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In 'Like Happiness,' a woman struggles to define a past, destructive relationship

Celadon Books

When Tatum Vega gets a call from a New York Times journalist asking about famous author M. Domínguez, it's as if a ghost has appeared in the comfortable home she shares with her partner, Vera, in Chile.

Three years have passed since her last interaction with M., whom she had the privilege of knowing as Mateo, and she thought she'd finally shaken off the remnants of their relationship. But when the journalist tells her that a young woman has accused M. of sexual assault, Tatum is both surprised and not. "You weren't that person with me, not exactly," she writes to Mateo, "but the fingerprints of our stories are strikingly similar."

So begins Ursula Villarreal-Moura's debut novel, Like Happiness, which movingly portrays its protagonist coming to terms with the imbalanced, difficult, and sometimes harmful friendship with Mateo that was, at the same time, an essential, and at times euphoric, part of her life for many years.

In short chapters set in Tatum's present-day, 2015, she narrates the process of deciding whether to talk to the NYT journalist investigating Mateo's misdeeds, and how much she should divulge. Most of the novel, however, addresses Mateo directly, as Tatum tries to untangle the story of their decade-long unequal friendship, to understand how early its painful patterns began, and to acknowledge her own role within their dynamic, which kept her trapped within a life smaller than the one she wanted and deserved.

Raised by working-class parents in Texas, Tatum fell in love with books early, finding in them a way to "counter the loneliness and boredom of being an only child." When she goes to Williams College, she feels like she doesn't fit in, believes she might be the only Latina on campus, and admits that in the early days she was "too proud to say that perhaps Massachusetts—home of Plath and Sexton—wasn't for [her]." When, in her senior year, she comes across M. Domínguez's short story collection, Happiness, she's enraptured, and reads it over and over again. Finally, she decides to write to M., care of his publisher. In part, her letter reads: "Although I'm Chicana, not Boricua like you or your characters, I identify with the Latino culture in your work and have found your book to be affirming. It's not often that I see myself reflected in literature, TV, or music... I find your book so indispensable. Your work legitimizes Latino culture and quietly celebrates it. I apologize for placing so much responsibility upon your writing. My intention isn't to overwhelm you, but to thank you."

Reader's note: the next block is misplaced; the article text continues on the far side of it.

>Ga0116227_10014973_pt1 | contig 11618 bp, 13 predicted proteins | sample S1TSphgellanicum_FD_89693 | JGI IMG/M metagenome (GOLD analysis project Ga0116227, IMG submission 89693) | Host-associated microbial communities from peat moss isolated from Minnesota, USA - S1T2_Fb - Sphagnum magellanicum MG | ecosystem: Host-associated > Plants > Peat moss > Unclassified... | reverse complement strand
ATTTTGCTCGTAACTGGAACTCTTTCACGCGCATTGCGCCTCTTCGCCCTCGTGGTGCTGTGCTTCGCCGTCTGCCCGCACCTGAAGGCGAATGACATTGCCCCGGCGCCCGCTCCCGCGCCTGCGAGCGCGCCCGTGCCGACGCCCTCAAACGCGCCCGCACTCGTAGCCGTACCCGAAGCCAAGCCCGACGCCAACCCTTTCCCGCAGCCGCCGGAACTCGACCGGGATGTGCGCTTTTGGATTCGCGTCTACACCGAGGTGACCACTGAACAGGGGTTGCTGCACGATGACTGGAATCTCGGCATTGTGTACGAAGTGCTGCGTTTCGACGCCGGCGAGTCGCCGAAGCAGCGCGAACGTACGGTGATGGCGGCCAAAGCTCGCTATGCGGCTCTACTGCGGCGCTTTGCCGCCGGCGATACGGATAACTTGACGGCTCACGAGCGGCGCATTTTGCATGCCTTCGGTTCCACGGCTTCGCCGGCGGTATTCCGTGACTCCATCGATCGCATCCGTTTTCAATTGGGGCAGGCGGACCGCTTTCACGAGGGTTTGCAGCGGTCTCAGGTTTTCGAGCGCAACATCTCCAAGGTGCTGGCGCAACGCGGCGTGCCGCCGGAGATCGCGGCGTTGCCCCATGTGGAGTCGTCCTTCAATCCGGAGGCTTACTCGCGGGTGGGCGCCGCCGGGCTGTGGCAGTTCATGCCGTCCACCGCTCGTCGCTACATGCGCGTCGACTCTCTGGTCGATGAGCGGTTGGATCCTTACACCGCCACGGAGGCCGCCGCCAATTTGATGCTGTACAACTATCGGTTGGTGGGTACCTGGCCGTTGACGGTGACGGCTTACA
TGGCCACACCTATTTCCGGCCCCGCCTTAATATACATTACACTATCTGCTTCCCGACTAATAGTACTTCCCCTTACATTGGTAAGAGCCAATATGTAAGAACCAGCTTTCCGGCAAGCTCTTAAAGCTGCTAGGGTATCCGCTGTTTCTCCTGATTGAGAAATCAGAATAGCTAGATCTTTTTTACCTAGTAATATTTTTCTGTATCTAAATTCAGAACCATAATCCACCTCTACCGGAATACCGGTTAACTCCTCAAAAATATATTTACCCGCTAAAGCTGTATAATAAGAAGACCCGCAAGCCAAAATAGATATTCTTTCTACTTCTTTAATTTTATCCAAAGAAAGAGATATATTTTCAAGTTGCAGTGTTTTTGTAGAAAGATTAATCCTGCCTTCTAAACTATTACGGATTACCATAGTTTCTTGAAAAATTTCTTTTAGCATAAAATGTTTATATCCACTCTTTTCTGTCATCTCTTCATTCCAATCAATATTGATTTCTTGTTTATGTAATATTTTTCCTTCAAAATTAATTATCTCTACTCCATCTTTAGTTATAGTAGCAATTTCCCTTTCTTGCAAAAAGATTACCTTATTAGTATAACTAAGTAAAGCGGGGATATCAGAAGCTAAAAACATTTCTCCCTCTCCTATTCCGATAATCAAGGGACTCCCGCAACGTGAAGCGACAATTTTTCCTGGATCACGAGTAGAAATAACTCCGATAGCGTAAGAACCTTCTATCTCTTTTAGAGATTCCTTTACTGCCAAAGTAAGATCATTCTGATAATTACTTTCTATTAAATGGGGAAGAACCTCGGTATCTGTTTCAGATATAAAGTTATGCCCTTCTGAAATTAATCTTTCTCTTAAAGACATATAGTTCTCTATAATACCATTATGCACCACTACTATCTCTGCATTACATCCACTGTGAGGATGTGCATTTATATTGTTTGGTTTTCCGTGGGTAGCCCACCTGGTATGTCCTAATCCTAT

Unexpectedly, Mateo responds, and soon he and Tatum are exchanging emails, phone calls, and the intimacies of their daily lives, the music they enjoy, the books they revere, and more. Mateo even comes to stay with Tatum on Cape Cod when she gets a housesitting gig there for the summer after she graduates. Is this inappropriate? Tatum is 22 or so at this point, clearly an adult; she knows her own mind and can certainly foster a friendship with an older man if she wishes. But Mateo is 30, a renowned if tokenized author, with more money, power, and status than his young admirer.

Over the course of the following decade, Tatum becomes more and more intertwined with Mateo's life. She travels with him to reading gigs all over the country; she tends to his insecurities and soothes his ego; she nurses both romantic and platonic feelings for him, sometimes reciprocated yet often not; and, perhaps most importantly, she allows her preoccupation with both his brilliance and his confessed brokenness to undermine her own desires, aspirations, and difficulties.

In a 2022 interview with the literary magazine TriQuarterly, Villarreal-Moura said, "Everyone assumes my fiction is autobiographical. That probably has to do with my being a woman. People always assume women are writing about their lives." Back then, Like Happiness had only recently sold, and all potential readers knew then was that it was about a lengthy relationship between a famous Puerto Rican writer and a young Mexican American college student that begins when she writes him a fan letter. Villarreal-Moura shared that based on the mere premise, people began asking whether the novel was autobiographical, to which she replied, "no. It's a product of my imagination."

The author is correct in her assessment that writers who are women and/or queer are far too often assumed to be writing autobiographically. In the case of this novel in particular, however, it's easy to see why some contemporary readers would assume some basis in reality; the story of someone like Mateo taking advantage of younger women is all too common, and various literary luminaries have been accused of abusive behavior during the last decade (and many more are spoken about in the hushed tones and private messages of the whisper network).

Which is to say that while her novel isn't based on anyone in particular, Villarreal-Moura has tapped into something as resonant as it is recognizable, and in Like Happiness has given us a beautiful work of fiction that dwells in the gray areas between celebrity and fan, victim and victimizer, absolution and blame.

Ilana Masad is a fiction writer, book critic, and author of the novel All My Mother's Lovers.

Copyright 2024 NPR. To see more, visit https://www.npr.org.

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